- Violin Concerto in E minor, Op. 64
- Adagio for violin & orchestra in E major, K. 261
- Rondo for violin & orchestra in C major, K. 373
- Schwanengesang (Swan Song), song cycle for voice & piano, D. 957: Serenade (Leise flehen meine Lieder, D 957)
- Ellens Gesang III ("Ave Maria"), song for voice & piano, D. 839 (Op. 52/6)
- Ayrshire, for violin & orchestra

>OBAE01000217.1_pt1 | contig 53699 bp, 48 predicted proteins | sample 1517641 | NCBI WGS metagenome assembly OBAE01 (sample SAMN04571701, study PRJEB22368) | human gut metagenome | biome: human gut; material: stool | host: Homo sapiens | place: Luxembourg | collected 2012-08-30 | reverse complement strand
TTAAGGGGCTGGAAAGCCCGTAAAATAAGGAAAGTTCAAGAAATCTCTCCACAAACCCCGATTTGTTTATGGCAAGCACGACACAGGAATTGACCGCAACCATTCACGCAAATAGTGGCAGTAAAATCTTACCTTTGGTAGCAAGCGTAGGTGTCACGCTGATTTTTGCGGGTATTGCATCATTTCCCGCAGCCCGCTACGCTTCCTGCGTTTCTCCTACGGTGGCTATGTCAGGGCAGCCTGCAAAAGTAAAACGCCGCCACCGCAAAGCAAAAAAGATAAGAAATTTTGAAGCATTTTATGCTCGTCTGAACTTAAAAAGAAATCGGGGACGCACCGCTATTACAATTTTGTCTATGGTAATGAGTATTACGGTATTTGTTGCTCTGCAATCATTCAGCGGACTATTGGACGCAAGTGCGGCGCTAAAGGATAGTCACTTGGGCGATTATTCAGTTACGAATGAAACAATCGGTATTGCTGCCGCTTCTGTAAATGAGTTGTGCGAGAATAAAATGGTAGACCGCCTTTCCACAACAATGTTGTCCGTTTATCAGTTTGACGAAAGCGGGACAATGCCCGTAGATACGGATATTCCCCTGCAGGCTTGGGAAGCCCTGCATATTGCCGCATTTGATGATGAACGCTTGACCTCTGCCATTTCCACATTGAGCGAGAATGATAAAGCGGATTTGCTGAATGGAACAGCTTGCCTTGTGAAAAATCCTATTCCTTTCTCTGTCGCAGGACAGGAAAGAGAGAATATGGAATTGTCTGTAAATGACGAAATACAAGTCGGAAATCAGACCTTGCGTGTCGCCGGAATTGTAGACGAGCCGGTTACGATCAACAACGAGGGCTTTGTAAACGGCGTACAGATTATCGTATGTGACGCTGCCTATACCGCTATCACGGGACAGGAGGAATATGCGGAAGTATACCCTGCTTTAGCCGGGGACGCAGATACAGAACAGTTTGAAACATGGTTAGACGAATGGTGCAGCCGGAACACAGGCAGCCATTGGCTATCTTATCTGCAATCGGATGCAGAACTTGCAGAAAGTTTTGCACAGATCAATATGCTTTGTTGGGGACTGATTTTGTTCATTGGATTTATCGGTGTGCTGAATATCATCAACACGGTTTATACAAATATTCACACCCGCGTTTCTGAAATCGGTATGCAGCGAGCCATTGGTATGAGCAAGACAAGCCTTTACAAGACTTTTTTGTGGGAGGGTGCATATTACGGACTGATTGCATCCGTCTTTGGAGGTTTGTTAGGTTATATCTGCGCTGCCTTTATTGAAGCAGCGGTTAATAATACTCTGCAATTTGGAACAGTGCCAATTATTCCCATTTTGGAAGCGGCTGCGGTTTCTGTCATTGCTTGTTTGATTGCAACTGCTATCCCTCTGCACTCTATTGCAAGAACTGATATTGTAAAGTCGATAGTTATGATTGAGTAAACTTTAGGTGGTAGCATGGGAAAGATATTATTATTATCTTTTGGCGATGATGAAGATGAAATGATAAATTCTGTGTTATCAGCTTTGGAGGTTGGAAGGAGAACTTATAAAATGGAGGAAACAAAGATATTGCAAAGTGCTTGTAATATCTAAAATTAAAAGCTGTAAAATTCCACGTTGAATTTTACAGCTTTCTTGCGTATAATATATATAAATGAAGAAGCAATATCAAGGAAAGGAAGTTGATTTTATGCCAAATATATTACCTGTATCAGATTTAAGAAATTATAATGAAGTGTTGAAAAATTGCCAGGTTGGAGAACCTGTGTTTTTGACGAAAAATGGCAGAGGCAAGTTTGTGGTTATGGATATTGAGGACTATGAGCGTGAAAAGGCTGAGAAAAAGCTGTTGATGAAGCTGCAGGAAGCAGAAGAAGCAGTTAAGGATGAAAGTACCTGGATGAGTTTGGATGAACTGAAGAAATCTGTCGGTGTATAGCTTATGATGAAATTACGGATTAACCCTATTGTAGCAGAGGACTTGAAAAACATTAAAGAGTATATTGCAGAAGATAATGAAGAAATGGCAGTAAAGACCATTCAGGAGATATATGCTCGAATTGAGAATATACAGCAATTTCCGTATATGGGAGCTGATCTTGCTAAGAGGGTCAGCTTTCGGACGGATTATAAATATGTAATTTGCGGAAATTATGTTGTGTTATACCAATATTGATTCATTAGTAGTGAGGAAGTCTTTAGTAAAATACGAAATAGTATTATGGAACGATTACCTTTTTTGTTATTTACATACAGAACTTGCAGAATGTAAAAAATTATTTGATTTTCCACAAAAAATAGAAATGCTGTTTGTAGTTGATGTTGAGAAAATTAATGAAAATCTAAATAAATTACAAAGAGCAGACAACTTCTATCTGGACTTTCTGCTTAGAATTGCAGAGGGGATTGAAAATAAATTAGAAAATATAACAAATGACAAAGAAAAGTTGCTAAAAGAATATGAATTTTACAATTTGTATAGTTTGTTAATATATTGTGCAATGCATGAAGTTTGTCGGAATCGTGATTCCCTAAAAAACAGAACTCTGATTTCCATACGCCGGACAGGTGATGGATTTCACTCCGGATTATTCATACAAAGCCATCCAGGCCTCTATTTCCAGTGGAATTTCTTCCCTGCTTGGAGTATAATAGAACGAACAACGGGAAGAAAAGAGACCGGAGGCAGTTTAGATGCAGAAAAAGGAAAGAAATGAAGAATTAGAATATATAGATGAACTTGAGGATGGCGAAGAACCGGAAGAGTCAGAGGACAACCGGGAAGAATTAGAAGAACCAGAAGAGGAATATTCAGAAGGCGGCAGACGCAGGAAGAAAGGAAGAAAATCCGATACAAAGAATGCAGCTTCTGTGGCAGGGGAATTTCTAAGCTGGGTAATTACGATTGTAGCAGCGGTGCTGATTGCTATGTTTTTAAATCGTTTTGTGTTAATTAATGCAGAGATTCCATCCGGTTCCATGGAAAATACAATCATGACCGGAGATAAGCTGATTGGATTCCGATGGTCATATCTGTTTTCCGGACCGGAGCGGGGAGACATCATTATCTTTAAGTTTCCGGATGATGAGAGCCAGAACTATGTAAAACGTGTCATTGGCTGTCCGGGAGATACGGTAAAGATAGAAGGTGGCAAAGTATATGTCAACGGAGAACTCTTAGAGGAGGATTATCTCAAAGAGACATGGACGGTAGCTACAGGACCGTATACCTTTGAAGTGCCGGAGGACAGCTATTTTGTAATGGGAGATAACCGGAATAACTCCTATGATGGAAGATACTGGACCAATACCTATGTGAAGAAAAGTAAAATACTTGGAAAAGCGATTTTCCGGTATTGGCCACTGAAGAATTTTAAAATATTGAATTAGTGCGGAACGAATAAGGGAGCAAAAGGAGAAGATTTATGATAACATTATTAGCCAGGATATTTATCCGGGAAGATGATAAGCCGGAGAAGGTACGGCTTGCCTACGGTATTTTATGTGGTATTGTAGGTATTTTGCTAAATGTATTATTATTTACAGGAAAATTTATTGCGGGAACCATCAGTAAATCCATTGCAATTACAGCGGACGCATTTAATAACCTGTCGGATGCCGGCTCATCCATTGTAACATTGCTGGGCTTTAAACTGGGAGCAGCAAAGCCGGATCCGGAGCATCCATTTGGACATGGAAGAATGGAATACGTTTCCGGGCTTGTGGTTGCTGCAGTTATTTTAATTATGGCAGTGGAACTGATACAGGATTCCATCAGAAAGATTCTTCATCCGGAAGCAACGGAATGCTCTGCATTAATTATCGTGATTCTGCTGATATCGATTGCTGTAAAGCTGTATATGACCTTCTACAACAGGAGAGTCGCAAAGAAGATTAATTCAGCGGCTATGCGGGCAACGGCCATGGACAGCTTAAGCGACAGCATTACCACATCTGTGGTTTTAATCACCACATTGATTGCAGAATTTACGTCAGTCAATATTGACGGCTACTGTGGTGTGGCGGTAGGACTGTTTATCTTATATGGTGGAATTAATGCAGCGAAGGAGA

If Nicola Benedetti's debut album skirted the mainstream fringe of the repertoire by featuring a seductive but little-known violin concerto by Szymanowski, her sophomore release takes aim at the heart of the canon with a performance of one of the most eternally popular of all violin works, the lyrical concerto of Felix Mendelssohn. Benedetti's sweet tone makes for an ingratiating reading of this music, bringing an especially fresh and youthful presence to the effervescent finale. Equally light on their feet are the members of the Academy of St. Martin-in-the-Fields, providing a perfectly matched accompaniment for the soloist under James MacMillan's direction. As with her debut, Benedetti fills out this disc with a selection of shorter pieces, both old and new. Mostly, they showcase the violinist's tenderly expressive side, especially Mozart's Adagio, K. 261, and a new arrangement of Schubert's "Serenade" ("Leise flehen meine Lieder," originally from the Schwanengesang). A graceful performance of Mozart's Rondo, K. 373, and a quietly touching arrangement of Schubert's "Ave Maria" for violin and harp also prepare the way for the album's climax, the world premiere recording of MacMillan's From Ayrshire. Written for Benedetti, its title refers to the county in Scotland that both composer and violinist come from. This intriguing work evokes a mysteriously hushed landscape in its opening movement and a more boisterous dance in its brief conclusion, pushing Benedetti in both cases toward more unusual and even unrestrained forms of expression that are just as engaging as the rest of her performances on this appealing album.